The Olympics of the Conservation World: Coming to Hawai‘i

Do not let anyone tell you that dreams do not come true – this is a story about a dream that came true and that can change the future for wildlife and the world.

It began in 2008 when thousands of people including national leaders and conservation practitioners from around the world gathered in Barcelona, Spain, to attend the IUCN’s World Conservation Congress (WWC). The International Union for Conservation of Nature (IUCN), based in Switzerland, is the world’s oldest and largest global environmental organization, with more than 1,200 government and NGO members and almost 11,000 volunteer experts in some 160 countries.

Listed by IUCN as one of the top 100 threatened species in the world, the Hibiscadelphus woodii is now considered extinct due to the impact of feral goats. The survival of Hawai‘i’s native birds and wildlife is inseparable from the survival of the plants upon which they depend. Photo courtesy of National Tropical Botanical Garden.
The WCC is held only once every four years and has been called the “Olympics” of the conservation world. It is powerful, inclusive, engaging, and helps to set the conservation agenda for IUCN globally for the next four years. Hosting the WCC is very prestigious and countries around the world compete for the honor. It is a highly competitive process and one that is conducted by national governments, not cities or organizations. Bidding for a WCC involves high level politics and major commitments of time and resources.

Hawaiian monk seals are one of the endangered species living in Hawai‘i. Photo by USFWS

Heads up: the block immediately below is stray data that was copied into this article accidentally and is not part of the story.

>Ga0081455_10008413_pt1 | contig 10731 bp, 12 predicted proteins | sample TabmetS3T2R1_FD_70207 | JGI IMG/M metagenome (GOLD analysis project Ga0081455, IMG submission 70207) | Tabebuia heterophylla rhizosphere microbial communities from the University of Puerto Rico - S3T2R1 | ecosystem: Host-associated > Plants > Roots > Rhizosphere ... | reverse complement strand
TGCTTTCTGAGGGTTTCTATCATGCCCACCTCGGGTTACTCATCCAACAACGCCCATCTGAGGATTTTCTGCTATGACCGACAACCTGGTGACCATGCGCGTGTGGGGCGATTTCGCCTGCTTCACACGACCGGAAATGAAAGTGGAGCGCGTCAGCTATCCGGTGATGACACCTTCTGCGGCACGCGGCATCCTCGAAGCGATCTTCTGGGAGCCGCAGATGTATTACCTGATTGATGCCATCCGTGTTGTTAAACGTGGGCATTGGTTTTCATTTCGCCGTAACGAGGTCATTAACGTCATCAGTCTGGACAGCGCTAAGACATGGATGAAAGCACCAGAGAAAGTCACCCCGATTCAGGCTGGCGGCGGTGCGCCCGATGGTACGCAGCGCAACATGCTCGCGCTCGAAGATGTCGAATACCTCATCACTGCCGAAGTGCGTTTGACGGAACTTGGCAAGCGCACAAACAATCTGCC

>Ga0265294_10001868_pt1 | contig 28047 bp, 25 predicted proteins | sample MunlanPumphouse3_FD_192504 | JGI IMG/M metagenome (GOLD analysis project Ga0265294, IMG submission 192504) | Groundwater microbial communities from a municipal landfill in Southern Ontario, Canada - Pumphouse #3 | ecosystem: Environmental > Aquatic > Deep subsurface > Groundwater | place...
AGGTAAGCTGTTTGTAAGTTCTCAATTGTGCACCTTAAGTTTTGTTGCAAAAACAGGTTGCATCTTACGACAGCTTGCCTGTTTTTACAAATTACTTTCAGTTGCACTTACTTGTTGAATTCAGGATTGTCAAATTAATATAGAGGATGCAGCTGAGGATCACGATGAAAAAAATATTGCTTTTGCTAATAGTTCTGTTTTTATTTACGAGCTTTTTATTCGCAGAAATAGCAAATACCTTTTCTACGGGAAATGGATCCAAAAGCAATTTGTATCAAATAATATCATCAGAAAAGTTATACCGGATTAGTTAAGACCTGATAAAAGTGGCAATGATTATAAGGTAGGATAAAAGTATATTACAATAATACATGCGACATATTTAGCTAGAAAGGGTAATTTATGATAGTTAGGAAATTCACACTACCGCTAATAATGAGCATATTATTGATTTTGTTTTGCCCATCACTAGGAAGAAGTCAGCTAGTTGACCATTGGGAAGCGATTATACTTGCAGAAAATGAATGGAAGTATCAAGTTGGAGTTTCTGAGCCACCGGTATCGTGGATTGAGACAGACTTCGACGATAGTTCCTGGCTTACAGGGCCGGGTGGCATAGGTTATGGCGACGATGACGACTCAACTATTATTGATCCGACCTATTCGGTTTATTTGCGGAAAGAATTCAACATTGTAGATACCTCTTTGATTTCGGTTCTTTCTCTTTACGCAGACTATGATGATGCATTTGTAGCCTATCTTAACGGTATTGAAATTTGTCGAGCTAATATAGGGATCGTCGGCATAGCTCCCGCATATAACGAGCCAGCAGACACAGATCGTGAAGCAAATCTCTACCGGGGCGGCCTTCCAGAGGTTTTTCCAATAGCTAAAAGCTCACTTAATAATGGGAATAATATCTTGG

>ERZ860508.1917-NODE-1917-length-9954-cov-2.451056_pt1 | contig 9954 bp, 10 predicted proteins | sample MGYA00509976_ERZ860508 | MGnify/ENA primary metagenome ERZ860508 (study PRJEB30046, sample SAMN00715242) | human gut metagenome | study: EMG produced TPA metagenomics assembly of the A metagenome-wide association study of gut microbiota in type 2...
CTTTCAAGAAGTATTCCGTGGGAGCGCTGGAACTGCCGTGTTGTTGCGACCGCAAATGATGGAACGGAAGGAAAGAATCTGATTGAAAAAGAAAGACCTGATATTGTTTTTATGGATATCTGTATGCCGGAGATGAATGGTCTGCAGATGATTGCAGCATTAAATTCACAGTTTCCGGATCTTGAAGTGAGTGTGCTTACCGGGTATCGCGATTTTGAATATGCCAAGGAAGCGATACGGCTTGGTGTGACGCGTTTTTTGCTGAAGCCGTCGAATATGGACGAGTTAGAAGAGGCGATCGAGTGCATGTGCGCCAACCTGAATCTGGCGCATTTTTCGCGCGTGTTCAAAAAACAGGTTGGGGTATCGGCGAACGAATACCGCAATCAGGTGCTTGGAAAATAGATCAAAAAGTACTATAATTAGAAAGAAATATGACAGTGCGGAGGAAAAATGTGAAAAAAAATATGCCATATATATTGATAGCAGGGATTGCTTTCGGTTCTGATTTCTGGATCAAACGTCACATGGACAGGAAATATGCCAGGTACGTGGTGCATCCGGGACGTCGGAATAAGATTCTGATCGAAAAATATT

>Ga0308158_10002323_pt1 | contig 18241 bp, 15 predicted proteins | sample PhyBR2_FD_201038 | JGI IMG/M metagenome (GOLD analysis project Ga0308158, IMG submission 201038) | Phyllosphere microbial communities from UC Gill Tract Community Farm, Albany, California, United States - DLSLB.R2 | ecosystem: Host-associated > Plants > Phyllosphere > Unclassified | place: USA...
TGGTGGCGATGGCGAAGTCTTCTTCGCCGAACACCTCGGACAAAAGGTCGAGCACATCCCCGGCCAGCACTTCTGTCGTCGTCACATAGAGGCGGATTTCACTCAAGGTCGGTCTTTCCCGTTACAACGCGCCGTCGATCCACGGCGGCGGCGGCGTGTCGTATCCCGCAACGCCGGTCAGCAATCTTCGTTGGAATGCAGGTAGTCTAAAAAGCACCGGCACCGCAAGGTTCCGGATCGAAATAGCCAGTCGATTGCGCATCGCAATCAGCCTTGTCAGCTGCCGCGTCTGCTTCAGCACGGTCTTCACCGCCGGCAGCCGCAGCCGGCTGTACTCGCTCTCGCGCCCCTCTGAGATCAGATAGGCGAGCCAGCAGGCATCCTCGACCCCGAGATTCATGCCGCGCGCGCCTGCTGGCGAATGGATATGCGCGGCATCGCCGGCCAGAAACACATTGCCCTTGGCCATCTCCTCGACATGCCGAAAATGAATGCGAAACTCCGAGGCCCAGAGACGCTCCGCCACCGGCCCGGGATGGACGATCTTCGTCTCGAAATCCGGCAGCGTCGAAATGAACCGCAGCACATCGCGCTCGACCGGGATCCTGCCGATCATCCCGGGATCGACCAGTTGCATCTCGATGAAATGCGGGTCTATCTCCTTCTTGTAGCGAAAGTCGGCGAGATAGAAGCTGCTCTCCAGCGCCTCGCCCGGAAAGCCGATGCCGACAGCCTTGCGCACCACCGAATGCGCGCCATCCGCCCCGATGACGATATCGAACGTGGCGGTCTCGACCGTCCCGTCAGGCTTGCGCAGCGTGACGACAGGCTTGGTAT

Following the 2008 WCC, a strange thing happened. Three dedicated conservationists from Hawai‘i – Penny Levin from Maui, Christopher Dunn from Honolulu, and myself (from Kaua‘i) indulged in a casual conversation about how great it would be for the world if the IUCN would consider Hawai‘i as the location for its World Conservation Congress.

We knew in our hearts that Hawai‘i could inspire the world through our amazing biodiversity, our vibrant indigenous Hawaiian culture and the commitment of the conservation community to work together to develop some of the most cutting edge biocultural conservation programs on earth. Hawai‘i has been called the endangered species capital of the world, and for good reason. Nearly all of our native wildlife, from monk seals to hoary bats to sea turtles to forest birds are currently listed as threatened or endangered.

In short, we knew that holding a WCC in Hawai‘i could be a game changer – it could be an important factor in moving our planet away from rapidly approaching the tipping point, and instead slowly move towards a turning point that will take us to sustainability. The stakes are high and our children’s children depend on us to make this change. Our planet’s biodiversity is our life support system and it is being degraded and destroyed at the rate that is unsustainable!

Having been born and raised in Hawai‘i I have seen first-hand the increasing endangerment of our unique biodiversity and the renaissance of our native Hawaiian culture. Islands are evolutionary engines that generate biocultural diversity but they are sensitive ecological systems that are often the first places to feel the impacts of development, invasive species and climate change. Hawai‘i is a microcosm of the issues the IUCN is dealing with around the world and we have developed innovative and collaborative programs to deal with these issues.